An ICBC “statement of operations” for the nine-month period that ended on Dec. 31 shows a “net loss” of $935 million, and a projected total loss of $1.29 billion by the end of the current fiscal year on March 31.

“ICBC’s year-end loss is now projected to hit $1.3 billion,” says a private briefing note prepared for Attorney General David Eby. “Now, B.C. drivers are looking at a rate hike of at least $400 more in their premiums by next year unless we take immediate action to keep rates more affordable.”

The shocking losses are much higher than what was projected just three months ago, when the fiscal year-end loss was pegged at around $200 million.

“The dramatic increase in losses has been driven by the emergence of many large, extremely costly claims,” the briefing note says.

Eby earlier ordered ICBC to conduct a fresh review of unsettled auto-accident claims, many stretching back years, and provide a financial update to the corporation’s board of directors.

“While the rise in the number of claims and the associated costs are not new issues for ICBC, what has been unexpected is the degree of the cost escalation from these claims and the significant number of older claims — dating as far back as 2010 — that are now extremely costly.”

The ICBC board — chaired by former NDP finance minister Joy MacPhail — got the bad news at a meeting on Thursday that a source described as a “shock-and-awe moment.”

The meeting was told many claims originally classified by ICBC as “minor” have emerged as more complex and costly files known as “large-loss claims,” a category that has grown 80 per cent in the past year, and which cost an average of $450,000 each to settle.

The briefing note prepared for Eby, the minister responsible for ICBC, blamed the previous Liberal government for the mess.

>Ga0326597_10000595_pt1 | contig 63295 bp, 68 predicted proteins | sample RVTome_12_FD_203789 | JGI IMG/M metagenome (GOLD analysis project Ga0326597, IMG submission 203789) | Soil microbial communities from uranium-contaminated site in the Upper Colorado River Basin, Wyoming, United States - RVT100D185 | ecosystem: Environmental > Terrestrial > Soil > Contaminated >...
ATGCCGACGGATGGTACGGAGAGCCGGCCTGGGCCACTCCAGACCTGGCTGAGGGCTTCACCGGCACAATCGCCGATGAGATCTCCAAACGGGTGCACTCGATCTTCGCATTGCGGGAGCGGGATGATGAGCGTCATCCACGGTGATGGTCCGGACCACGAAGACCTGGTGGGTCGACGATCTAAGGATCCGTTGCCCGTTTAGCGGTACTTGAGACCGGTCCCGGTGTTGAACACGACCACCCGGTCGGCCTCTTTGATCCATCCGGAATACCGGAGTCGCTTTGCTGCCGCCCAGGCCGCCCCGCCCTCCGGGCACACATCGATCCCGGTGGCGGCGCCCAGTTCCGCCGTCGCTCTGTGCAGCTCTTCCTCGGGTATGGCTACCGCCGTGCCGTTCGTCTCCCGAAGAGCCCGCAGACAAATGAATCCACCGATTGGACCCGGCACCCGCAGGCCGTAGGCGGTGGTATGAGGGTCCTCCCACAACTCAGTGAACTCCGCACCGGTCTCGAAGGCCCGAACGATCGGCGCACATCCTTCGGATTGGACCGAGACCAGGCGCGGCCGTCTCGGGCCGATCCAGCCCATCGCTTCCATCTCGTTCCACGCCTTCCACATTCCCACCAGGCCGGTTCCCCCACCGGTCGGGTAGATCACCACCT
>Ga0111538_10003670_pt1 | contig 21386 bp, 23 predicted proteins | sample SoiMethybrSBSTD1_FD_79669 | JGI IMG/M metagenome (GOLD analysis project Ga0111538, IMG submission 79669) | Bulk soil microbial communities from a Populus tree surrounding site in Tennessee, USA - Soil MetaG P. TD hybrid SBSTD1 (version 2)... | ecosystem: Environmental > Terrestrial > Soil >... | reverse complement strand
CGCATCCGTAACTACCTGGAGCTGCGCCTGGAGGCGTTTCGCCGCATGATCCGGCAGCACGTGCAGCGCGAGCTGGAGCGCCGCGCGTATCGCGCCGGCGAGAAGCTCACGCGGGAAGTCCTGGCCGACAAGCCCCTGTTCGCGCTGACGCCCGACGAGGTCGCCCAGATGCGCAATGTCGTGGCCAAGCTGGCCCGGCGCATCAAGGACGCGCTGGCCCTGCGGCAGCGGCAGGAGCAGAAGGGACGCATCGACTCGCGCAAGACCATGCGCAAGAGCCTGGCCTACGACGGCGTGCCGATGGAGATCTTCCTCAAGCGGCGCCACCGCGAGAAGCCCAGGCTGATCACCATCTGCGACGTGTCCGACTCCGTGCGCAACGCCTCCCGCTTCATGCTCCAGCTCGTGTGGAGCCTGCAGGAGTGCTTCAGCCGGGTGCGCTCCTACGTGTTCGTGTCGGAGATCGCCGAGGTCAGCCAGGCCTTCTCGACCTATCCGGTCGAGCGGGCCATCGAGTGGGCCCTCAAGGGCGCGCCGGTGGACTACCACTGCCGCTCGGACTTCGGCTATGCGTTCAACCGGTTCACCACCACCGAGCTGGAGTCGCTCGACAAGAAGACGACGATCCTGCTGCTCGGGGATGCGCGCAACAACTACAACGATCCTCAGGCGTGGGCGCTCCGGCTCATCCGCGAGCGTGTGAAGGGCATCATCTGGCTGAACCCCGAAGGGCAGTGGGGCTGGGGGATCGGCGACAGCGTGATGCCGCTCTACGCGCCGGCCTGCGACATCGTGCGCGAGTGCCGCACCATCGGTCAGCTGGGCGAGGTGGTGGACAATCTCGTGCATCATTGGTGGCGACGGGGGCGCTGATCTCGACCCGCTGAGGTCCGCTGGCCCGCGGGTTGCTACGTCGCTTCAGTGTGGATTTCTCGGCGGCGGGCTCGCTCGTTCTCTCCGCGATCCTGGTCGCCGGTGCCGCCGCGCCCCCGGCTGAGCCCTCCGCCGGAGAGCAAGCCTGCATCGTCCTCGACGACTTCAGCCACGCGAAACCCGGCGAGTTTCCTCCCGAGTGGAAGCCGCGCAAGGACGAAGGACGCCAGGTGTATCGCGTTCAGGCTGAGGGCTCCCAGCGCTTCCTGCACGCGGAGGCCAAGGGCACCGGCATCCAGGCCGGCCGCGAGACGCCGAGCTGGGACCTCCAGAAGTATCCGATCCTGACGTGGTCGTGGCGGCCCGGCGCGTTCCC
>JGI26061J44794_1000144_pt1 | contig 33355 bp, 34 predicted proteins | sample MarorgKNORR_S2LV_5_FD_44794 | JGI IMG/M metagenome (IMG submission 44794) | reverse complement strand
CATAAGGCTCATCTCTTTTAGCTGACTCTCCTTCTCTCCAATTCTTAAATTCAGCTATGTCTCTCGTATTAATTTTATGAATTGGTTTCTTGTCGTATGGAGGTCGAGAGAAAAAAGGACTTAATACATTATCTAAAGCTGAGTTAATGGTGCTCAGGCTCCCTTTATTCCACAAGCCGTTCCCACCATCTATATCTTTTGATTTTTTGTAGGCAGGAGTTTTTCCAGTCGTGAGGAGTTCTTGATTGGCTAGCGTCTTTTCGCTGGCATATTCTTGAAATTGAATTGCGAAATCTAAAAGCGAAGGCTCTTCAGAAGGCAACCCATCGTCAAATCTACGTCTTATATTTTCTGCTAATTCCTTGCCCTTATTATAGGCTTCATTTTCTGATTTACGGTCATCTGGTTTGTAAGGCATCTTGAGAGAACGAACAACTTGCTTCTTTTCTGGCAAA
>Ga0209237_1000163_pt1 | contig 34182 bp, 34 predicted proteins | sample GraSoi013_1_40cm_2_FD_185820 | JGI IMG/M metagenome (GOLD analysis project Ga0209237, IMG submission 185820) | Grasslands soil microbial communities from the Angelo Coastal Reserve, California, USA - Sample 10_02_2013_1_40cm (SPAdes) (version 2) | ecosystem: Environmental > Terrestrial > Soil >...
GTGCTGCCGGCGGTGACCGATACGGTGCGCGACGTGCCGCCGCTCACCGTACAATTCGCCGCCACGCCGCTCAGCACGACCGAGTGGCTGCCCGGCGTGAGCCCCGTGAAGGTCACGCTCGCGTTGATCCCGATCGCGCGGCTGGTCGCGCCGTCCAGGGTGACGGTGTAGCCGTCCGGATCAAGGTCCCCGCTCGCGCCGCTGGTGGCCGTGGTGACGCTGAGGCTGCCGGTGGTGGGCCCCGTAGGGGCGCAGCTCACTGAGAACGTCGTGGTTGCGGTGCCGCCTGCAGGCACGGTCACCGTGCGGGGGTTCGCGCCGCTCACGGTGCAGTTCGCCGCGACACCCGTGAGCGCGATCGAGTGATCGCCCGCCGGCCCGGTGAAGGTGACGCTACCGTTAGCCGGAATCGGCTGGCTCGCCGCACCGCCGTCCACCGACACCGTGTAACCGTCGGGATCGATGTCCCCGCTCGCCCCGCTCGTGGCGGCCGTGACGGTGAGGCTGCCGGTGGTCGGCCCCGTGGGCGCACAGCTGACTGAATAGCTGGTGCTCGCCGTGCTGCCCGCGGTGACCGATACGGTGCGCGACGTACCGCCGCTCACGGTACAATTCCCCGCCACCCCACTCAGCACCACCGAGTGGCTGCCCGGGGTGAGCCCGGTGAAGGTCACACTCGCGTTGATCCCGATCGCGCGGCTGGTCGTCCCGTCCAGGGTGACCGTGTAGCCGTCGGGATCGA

“Years of bad decisions and mismanagement by the former government have meant a fiscally unsustainable position at ICBC,” the briefing note says. “We never expected to find this level of mismanagement by the previous government.”

The New Democrats are slamming the Liberals for not acting on recommendations contained in a 2014 report by consultants Ernst and Young.

The report called on the government to impose a cap on large court-ordered financial awards paid to victims who suffer “minor” soft-tissue injuries like whiplash in auto crashes. British Columbia is the only province in Canada where such awards are still unlimited.

But the Liberal government stripped the controversial recommendation out of the report before passing it on to ICBC.

“The response from government was, ‘We’re not prepared to consider that,’” former Liberal finance minister Mike de Jong told Postmedia. “There was no point presenting it as an option.”

But now the NDP says the Liberals’ inaction has plunged ICBC into a financial crisis.

“If action was taken, this situation could have been prevented,” Eby’s briefing note says.

A source tells me the NDP government now feels it is forced to move forward with the cap on injury claims and several other “aggressive” moves to slow down ICBC’s financial losses.

The measures include a tougher crackdown on distracted driving, expanded red-light cameras at intersections, increased insurance premiums for bad drivers and new rules to prevent ICBC from getting ripped off by price-inflating auto-body repair shops.

The moves will be controversial, and have already sparked a backlash by personal-injury lawyers, who started a campaign to fight financial caps.

“ICBC wants a cap system to solve their financial woes, but punishing victims is not the answer,” says the R.O.A.D. (Rights Over Arbitrary Decisions) B.C. campaign.

But the government said only “drastic” measures will prevent large insurance rate hikes of up to 20 per cent on drivers.

“The amount of basic insurance premiums ICBC is collecting from customers is not covering the increasing amount they are paying out in basic claims costs,” says the Eby briefing note.

The note also slams the Liberals for taking more than $1.2 billion out of ICBC’s accounts and transferring the “excess capital” into government coffers.

“ICBC’s year-end loss is now nearly the amount the former government siphoned out of ICBC while ignoring the needs of B.C. families.”

A government source told me the massive ICBC losses have left Finance Ministry officials scrambling ahead of the provincial budget, to be presented on Feb. 20 by Finance Minister Carole James.

James promised a balanced budget, but the source told me officials are now studying the “implications” of the ICBC losses on the commitment.

Hang on to your wallets. This one could get uglier.

Read the full story in The Province: